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White House details sequestration's impact on Minnesota

Minnesota would lose about $3 million in environmental funding
MinnPost photo by Steve Date
Minnesota would lose about $3 million in environmental funding to ensure clean water and air quality.

Teachers and Schools: Minnesota will lose approximately $7 million in funding for primary and secondary education, putting around 100 teacher and aide jobs at risk. In addition about 8,000 fewer students would be served and approximately 40 fewer schools would receive funding.

• Education for Children with Disabilities: In addition, Minnesota will lose approximately $9.2 million in funds for about 110 teachers, aides, and staff who help children with disabilities.

Work-Study Jobs: Around 920 fewer low income students in Minnesota would receive aid to help them finance the costs of college and around 500 fewer students will get work-study jobs that help them pay for college.

Head Start: Head Start and Early Head Start services would be eliminated for approximately 700 children in Minnesota, reducing access to critical early education.

Protections for Clean Air and Clean Water: Minnesota would lose about $3 million in environmental funding to ensure clean water and air quality, as well as prevent pollution from pesticides and hazardous waste. In addition, Minnesota could lose another $1.6 million in grants for fish and wildlife protection.

Military Readiness: In Minnesota, approximately 2,000 civilian Department of Defense employees would be furloughed, reducing gross pay by around $12.5 million in total.

Army: Base operation funding would be cut by about $2.5 million in Minnesota.

Navy: A scheduled Blue Angels show in St. Cloud could be canceled.

Law Enforcement and Public Safety Funds for Crime Prevention and Prosecution: Minnesota will lose about $201,000 in Justice Assistance Grants that support law enforcement, prosecution and courts, crime prevention and education, corrections and community corrections, drug treatment and enforcement, and crime victim and witness initiatives.

Job Search Assistance to Help those in Minnesota find Employment and Training: Minnesota will lose about $689,000 in funding for job search assistance, referral, and placement, meaning around 23,270 fewer people will get the help and skills they need to find employment.

Child Care: Up to 500 disadvantaged and vulnerable children could lose access to child care, which is also essential for working parents to hold down a job.

Vaccines for Children: In Minnesota, around 2,360 fewer children will receive vaccines for diseases such as measles, mumps, rubella, tetanus, whooping cough, influenza, and Hepatitis B due to reduced funding for vaccinations of about $161,000.

Public Health: Minnesota will lose approximately $507,000 in funds to help upgrade its ability to respond to public health threats including infectious diseases, natural disasters, and biological, chemical, nuclear, and radiological events. In addition, Minnesota will lose about $1.2 million in grants to help prevent and treat substance abuse, resulting in around 1,700 fewer admissions to substance abuse programs. And the Minnesota Department of Health will lose about $127,000 resulting in around 3,200 fewer HIV tests.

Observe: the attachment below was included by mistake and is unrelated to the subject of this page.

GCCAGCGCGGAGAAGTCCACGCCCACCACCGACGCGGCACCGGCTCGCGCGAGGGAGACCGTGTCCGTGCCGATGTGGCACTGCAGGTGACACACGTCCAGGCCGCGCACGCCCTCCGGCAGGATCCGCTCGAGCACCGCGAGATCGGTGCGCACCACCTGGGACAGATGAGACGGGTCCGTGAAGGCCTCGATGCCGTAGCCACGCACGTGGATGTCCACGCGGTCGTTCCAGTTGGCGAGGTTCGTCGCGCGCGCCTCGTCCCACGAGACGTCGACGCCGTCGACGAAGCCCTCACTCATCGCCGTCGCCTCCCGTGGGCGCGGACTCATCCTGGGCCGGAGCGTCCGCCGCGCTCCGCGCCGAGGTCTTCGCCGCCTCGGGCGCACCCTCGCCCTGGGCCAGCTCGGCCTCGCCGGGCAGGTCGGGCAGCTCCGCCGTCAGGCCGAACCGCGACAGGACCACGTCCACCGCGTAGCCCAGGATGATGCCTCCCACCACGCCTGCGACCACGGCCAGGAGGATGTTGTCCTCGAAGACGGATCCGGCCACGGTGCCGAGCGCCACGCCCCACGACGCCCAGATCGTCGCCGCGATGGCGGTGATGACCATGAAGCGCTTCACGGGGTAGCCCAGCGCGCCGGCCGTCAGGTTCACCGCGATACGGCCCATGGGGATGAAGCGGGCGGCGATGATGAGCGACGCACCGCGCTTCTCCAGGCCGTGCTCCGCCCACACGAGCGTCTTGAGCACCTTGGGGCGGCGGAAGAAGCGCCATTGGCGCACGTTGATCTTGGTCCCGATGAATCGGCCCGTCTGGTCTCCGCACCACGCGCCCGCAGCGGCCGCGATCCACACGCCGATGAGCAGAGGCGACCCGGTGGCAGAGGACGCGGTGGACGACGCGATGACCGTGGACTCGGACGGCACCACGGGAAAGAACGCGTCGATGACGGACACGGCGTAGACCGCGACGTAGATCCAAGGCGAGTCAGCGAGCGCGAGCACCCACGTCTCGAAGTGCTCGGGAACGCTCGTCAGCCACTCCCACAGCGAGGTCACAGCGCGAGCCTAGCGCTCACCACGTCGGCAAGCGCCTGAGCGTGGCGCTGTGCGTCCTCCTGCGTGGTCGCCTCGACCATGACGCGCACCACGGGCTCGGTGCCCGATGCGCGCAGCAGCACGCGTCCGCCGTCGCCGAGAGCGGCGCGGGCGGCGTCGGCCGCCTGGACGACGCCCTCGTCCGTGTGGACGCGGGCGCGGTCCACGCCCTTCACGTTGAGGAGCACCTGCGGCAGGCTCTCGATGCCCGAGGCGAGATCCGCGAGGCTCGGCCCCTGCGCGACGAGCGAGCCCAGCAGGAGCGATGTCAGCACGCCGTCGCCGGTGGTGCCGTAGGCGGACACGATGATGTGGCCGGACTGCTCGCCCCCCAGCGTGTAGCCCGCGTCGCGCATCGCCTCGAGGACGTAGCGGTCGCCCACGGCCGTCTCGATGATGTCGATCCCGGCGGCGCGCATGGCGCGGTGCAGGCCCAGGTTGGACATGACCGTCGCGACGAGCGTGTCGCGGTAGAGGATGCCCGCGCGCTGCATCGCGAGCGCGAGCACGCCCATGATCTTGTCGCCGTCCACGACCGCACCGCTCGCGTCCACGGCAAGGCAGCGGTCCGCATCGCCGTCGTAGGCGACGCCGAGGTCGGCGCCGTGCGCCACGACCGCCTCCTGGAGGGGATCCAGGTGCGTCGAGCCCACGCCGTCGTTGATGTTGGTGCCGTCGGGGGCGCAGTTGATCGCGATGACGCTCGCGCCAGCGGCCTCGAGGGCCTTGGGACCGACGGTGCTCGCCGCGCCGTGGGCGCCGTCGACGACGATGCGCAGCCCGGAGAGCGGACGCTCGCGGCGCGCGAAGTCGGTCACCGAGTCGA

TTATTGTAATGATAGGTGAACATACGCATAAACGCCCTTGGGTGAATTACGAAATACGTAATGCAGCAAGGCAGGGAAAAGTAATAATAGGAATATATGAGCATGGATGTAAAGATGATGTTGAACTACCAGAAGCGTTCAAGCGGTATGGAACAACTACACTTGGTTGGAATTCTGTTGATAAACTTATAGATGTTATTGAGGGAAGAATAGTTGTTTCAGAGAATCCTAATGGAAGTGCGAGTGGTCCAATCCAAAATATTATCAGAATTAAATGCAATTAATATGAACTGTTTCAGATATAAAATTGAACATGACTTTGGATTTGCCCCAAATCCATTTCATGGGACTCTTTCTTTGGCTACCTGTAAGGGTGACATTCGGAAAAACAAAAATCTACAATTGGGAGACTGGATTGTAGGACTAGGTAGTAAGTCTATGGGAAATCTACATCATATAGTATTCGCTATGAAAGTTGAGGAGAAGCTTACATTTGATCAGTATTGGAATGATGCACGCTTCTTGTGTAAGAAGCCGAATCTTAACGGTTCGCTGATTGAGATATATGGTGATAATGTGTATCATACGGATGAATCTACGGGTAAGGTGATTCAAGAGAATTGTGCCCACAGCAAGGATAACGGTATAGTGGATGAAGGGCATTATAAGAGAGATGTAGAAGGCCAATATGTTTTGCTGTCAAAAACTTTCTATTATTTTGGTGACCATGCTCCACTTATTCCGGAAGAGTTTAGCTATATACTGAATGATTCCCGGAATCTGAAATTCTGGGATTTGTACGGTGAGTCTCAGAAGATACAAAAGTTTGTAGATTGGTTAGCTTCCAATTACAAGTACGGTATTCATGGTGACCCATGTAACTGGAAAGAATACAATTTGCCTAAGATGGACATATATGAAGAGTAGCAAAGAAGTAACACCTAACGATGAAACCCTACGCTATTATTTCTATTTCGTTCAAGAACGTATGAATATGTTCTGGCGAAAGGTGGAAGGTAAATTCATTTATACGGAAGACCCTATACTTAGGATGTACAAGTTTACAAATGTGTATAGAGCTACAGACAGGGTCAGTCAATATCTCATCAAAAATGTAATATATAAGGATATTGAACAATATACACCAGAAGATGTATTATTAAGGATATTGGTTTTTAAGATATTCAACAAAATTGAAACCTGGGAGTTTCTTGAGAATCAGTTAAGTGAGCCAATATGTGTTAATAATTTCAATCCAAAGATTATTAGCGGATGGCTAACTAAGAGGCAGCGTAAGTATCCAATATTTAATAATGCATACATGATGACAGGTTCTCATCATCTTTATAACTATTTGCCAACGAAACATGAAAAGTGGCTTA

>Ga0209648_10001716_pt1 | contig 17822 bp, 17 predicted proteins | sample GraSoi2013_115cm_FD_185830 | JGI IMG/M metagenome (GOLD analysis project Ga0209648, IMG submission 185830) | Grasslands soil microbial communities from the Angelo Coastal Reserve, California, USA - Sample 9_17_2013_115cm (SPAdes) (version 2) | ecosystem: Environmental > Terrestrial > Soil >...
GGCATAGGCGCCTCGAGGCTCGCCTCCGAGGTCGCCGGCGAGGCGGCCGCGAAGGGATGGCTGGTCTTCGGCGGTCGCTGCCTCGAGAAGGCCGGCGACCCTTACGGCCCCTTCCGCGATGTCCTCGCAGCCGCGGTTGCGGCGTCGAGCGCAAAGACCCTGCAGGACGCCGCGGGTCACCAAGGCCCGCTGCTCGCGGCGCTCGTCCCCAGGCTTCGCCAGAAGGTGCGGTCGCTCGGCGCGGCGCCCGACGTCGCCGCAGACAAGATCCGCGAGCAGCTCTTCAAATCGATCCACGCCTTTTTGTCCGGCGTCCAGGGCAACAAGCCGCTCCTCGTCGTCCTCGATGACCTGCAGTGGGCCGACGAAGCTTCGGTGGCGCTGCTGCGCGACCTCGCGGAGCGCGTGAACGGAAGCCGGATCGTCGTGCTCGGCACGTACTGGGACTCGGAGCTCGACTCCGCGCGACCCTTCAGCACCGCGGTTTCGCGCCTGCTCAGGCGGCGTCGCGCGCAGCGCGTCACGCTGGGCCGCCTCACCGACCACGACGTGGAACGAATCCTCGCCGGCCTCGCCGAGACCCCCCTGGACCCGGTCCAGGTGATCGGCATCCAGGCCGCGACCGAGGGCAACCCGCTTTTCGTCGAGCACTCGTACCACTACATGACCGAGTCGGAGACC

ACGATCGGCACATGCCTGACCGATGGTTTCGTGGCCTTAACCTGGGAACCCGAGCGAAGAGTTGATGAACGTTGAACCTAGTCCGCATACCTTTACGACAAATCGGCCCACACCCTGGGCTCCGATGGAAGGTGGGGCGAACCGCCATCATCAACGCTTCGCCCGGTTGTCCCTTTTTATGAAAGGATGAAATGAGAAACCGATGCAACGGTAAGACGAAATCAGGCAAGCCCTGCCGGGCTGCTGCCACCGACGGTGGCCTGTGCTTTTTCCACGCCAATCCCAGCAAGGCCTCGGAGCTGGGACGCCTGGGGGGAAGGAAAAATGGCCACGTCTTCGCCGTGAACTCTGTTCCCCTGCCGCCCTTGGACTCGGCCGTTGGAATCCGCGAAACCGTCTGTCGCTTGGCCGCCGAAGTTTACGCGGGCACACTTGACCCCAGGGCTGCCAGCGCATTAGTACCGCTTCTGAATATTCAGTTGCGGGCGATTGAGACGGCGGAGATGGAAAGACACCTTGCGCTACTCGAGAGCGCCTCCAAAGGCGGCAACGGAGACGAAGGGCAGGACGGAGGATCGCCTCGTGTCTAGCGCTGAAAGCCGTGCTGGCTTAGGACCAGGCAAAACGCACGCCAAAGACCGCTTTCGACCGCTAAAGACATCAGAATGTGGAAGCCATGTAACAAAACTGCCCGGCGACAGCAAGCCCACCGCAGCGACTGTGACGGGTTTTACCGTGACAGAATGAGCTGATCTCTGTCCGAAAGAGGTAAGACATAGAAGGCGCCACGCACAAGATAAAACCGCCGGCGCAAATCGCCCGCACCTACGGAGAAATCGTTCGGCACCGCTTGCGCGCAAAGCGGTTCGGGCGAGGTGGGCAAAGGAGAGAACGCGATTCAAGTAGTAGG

STOP Violence Against Women Program: Minnesota could lose up to $113,000 in funds that provide services to victims of domestic violence, resulting in up to 400 fewer victims being served.

Nutrition Assistance for Seniors: Minnesota would lose approximately $845,000 in funds that provide meals for seniors.

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Comments (4)


As I understand it, any fallout from sequestration does not happen on March 1. But rather, after furloughs and other cut backs actually go into effect. Furloughs require 30 day notice to employees. A freight train does not stop on a dime. Neither does any large organization. Who is to blame if people wake up on March 1 and assume all is ok because they don't notice anything different? The media-because all they talk about is March 1. Even a tsunami starts with a tiny ripple.

I think you will find that the furlough notices have already

gone out to DOD employees.

The more the State depends on Federal Government money

The more likely the State will suffer if that money goes away. If we can't patch the hole that is left, should we take the chance in the first place? With an ever increasing Federal debt, cuts in spending become a necessity. Plan ahead to be safe and be solvent when other states go under.


Why is the Federal Government providing these services? These look like services that are better managed on a State or Local Government basis. How have we migrated to a point where we send money to Washington D.C. to have the money sent back to the State where the services need to be managed in the first place? This looks like a system that is ripe for reform.